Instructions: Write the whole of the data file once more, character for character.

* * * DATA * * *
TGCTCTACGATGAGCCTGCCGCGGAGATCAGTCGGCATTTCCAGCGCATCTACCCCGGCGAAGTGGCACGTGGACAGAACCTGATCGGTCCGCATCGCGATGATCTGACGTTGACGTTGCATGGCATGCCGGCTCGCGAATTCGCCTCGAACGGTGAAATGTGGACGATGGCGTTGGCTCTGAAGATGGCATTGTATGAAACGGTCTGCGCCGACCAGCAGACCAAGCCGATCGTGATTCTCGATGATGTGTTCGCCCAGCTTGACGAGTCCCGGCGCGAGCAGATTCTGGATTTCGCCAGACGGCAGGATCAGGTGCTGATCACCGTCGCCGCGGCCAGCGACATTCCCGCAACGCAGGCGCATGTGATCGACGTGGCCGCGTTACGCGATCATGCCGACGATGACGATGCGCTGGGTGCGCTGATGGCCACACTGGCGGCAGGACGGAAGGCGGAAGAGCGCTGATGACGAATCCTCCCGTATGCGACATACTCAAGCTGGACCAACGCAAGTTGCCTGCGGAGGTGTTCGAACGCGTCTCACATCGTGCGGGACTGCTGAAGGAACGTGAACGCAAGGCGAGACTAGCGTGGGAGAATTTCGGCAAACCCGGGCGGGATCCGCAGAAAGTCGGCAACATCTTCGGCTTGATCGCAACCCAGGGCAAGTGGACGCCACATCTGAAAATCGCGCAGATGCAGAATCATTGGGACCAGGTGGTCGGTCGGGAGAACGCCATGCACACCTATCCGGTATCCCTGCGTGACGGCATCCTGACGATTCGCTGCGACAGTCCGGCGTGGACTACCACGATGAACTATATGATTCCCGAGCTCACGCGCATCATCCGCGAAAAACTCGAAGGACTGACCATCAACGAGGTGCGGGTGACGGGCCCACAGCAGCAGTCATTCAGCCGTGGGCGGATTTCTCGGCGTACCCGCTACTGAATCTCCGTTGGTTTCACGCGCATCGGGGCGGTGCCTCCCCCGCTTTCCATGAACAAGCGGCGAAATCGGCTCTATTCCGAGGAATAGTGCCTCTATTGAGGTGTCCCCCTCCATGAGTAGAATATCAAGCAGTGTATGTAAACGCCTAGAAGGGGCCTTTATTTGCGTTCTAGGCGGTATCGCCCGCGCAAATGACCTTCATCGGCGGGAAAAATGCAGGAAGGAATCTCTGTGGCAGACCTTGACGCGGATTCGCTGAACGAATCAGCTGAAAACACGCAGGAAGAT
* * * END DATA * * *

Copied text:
TGCTCTACGATGAGCCTGCCGCGGAGATCAGTCGGCATTTCCAGCGCATCTACCCCGGCGAAGTGGCACGTGGACAGAACCTGATCGGTCCGCATCGCGATGATCTGACGTTGACGTTGCATGGCATGCCGGCTCGCGAATTCGCCTCGAACGGTGAAATGTGGACGATGGCGTTGGCTCTGAAGATGGCATTGTATGAAACGGTCTGCGCCGACCAGCAGACCAAGCCGATCGTGATTCTCGATGATGTGTTCGCCCAGCTTGACGAGTCCCGGCGCGAGCAGATTCTGGATTTCGCCAGACGGCAGGATCAGGTGCTGATCACCGTCGCCGCGGCCAGCGACATTCCCGCAACGCAGGCGCATGTGATCGACGTGGCCGCGTTACGCGATCATGCCGACGATGACGATGCGCTGGGTGCGCTGATGGCCACACTGGCGGCAGGACGGAAGGCGGAAGAGCGCTGATGACGAATCCTCCCGTATGCGACATACTCAAGCTGGACCAACGCAAGTTGCCTGCGGAGGTGTTCGAACGCGTCTCACATCGTGCGGGACTGCTGAAGGAACGTGAACGCAAGGCGAGACTAGCGTGGGAGAATTTCGGCAAACCCGGGCGGGATCCGCAGAAAGTCGGCAACATCTTCGGCTTGATCGCAACCCAGGGCAAGTGGACGCCACATCTGAAAATCGCGCAGATGCAGAATCATTGGGACCAGGTGGTCGGTCGGGAGAACGCCATGCACACCTATCCGGTATCCCTGCGTGACGGCATCCTGACGATTCGCTGCGACAGTCCGGCGTGGACTACCACGATGAACTATATGATTCCCGAGCTCACGCGCATCATCCGCGAAAAACTCGAAGGACTGACCATCAACGAGGTGCGGGTGACGGGCCCACAGCAGCAGTCATTCAGCCGTGGGCGGATTTCTCGGCGTACCCGCTACTGAATCTCCGTTGGTTTCACGCGCATCGGGGCGGTGCCTCCCCCGCTTTCCATGAACAAGCGGCGAAATCGGCTCTATTCCGAGGAATAGTGCCTCTATTGAGGTGTCCCCCTCCATGAGTAGAATATCAAGCAGTGTATGTAAACGCCTAGAAGGGGCCTTTATTTGCGTTCTAGGCGGTATCGCCCGCGCAAATGACCTTCATCGGCGGGAAAAATGCAGGAAGGAATCTCTGTGGCAGACCTTGACGCGGATTCGCTGAACGAATCAGCTGAAAACACGCAGGAAGAT